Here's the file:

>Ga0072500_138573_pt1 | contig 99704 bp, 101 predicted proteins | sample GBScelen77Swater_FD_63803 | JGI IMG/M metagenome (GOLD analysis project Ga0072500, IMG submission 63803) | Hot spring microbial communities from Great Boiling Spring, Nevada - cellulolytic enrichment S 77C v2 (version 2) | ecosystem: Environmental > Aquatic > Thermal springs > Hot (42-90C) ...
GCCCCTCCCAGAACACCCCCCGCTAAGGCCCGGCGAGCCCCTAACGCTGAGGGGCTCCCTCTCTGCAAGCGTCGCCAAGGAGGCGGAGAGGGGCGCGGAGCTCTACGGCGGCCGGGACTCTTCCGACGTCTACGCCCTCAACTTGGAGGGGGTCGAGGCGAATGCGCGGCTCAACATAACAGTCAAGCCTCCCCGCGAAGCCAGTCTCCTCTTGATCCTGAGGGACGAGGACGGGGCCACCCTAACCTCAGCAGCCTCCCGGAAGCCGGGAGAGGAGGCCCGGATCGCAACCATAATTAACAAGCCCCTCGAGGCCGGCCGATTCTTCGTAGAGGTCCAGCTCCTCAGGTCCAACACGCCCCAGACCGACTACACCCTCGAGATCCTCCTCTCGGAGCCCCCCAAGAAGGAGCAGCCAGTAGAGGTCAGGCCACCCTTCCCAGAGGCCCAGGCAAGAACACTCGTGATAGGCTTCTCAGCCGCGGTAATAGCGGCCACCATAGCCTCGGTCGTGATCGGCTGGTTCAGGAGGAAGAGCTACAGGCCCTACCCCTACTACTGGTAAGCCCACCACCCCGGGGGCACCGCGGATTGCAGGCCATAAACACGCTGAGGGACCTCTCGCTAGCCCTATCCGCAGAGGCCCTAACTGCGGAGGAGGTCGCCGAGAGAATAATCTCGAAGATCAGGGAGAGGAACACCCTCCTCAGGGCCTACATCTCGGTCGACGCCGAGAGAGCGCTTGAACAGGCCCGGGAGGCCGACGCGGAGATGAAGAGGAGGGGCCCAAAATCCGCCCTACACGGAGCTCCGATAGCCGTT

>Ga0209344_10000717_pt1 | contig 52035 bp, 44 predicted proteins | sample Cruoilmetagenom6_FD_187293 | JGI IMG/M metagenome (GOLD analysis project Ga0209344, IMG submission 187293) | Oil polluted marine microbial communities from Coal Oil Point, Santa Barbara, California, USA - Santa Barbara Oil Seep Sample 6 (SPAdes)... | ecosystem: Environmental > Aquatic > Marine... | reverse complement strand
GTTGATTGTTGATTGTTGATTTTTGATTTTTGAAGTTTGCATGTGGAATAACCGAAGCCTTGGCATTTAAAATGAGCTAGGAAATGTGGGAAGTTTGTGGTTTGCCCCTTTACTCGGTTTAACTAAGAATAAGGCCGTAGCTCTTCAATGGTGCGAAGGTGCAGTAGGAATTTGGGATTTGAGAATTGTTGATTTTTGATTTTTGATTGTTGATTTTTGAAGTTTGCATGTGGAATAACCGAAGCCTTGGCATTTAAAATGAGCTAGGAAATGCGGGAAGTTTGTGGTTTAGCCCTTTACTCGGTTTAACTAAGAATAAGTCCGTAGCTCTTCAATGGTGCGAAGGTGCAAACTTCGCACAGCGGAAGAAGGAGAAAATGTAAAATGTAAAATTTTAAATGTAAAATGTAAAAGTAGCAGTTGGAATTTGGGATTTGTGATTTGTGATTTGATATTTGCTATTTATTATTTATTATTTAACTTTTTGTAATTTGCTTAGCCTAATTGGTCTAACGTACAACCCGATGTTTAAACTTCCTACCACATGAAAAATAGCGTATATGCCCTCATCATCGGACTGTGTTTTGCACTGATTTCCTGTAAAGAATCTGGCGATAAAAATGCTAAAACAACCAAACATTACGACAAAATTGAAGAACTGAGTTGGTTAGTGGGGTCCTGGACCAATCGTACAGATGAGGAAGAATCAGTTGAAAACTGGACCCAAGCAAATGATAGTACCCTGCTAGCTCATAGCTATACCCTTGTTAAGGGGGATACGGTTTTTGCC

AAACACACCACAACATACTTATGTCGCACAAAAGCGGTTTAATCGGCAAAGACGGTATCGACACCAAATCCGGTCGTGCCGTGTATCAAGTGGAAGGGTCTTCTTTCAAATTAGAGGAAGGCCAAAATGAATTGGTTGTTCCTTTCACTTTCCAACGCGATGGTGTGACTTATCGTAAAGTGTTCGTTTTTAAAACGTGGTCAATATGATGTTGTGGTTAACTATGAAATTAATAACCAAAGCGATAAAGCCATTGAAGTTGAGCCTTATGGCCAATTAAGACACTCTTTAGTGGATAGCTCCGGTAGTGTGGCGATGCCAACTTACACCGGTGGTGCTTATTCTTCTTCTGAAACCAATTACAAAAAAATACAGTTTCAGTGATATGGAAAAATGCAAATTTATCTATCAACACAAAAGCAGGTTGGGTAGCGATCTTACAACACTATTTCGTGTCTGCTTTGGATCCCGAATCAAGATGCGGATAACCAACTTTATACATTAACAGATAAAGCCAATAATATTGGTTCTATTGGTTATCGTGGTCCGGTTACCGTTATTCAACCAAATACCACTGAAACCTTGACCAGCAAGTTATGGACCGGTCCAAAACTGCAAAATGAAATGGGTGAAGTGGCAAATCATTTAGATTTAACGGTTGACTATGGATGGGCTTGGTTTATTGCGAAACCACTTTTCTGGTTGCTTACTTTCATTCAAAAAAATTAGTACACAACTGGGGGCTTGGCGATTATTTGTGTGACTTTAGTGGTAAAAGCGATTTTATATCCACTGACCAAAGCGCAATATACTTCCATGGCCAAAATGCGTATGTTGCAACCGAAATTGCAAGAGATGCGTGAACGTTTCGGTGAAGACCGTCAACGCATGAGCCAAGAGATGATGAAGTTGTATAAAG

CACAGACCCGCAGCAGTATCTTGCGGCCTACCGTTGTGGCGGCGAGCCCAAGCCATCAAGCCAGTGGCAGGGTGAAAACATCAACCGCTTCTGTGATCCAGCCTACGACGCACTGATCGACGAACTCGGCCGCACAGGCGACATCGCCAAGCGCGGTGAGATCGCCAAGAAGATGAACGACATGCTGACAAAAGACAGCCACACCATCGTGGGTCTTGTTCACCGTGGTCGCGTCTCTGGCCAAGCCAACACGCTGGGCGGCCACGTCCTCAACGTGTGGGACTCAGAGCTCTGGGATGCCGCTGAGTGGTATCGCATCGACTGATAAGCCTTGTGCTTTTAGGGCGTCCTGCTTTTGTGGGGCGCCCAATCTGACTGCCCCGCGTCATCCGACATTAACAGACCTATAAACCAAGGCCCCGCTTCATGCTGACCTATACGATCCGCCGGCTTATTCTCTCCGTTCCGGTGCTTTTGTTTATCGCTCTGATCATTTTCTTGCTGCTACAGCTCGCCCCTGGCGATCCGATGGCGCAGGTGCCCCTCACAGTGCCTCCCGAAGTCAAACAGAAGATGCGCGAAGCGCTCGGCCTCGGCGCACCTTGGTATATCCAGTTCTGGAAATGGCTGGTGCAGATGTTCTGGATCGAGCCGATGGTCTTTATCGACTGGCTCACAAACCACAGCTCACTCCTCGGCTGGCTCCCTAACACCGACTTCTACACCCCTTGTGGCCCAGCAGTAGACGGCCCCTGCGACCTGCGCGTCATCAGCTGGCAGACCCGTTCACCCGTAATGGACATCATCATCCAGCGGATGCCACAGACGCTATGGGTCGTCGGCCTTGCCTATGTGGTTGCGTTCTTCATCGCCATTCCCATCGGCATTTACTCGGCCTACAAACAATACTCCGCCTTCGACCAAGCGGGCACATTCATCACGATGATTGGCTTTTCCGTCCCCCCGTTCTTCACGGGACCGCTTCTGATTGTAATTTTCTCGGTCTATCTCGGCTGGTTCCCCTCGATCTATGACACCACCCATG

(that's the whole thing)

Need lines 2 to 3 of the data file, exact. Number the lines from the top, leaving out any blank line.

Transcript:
GCCCCTCCCAGAACACCCCCCGCTAAGGCCCGGCGAGCCCCTAACGCTGAGGGGCTCCCTCTCTGCAAGCGTCGCCAAGGAGGCGGAGAGGGGCGCGGAGCTCTACGGCGGCCGGGACTCTTCCGACGTCTACGCCCTCAACTTGGAGGGGGTCGAGGCGAATGCGCGGCTCAACATAACAGTCAAGCCTCCCCGCGAAGCCAGTCTCCTCTTGATCCTGAGGGACGAGGACGGGGCCACCCTAACCTCAGCAGCCTCCCGGAAGCCGGGAGAGGAGGCCCGGATCGCAACCATAATTAACAAGCCCCTCGAGGCCGGCCGATTCTTCGTAGAGGTCCAGCTCCTCAGGTCCAACACGCCCCAGACCGACTACACCCTCGAGATCCTCCTCTCGGAGCCCCCCAAGAAGGAGCAGCCAGTAGAGGTCAGGCCACCCTTCCCAGAGGCCCAGGCAAGAACACTCGTGATAGGCTTCTCAGCCGCGGTAATAGCGGCCACCATAGCCTCGGTCGTGATCGGCTGGTTCAGGAGGAAGAGCTACAGGCCCTACCCCTACTACTGGTAAGCCCACCACCCCGGGGGCACCGCGGATTGCAGGCCATAAACACGCTGAGGGACCTCTCGCTAGCCCTATCCGCAGAGGCCCTAACTGCGGAGGAGGTCGCCGAGAGAATAATCTCGAAGATCAGGGAGAGGAACACCCTCCTCAGGGCCTACATCTCGGTCGACGCCGAGAGAGCGCTTGAACAGGCCCGGGAGGCCGACGCGGAGATGAAGAGGAGGGGCCCAAAATCCGCCCTACACGGAGCTCCGATAGCCGTT

>Ga0209344_10000717_pt1 | contig 52035 bp, 44 predicted proteins | sample Cruoilmetagenom6_FD_187293 | JGI IMG/M metagenome (GOLD analysis project Ga0209344, IMG submission 187293) | Oil polluted marine microbial communities from Coal Oil Point, Santa Barbara, California, USA - Santa Barbara Oil Seep Sample 6 (SPAdes)... | ecosystem: Environmental > Aquatic > Marine... | reverse complement strand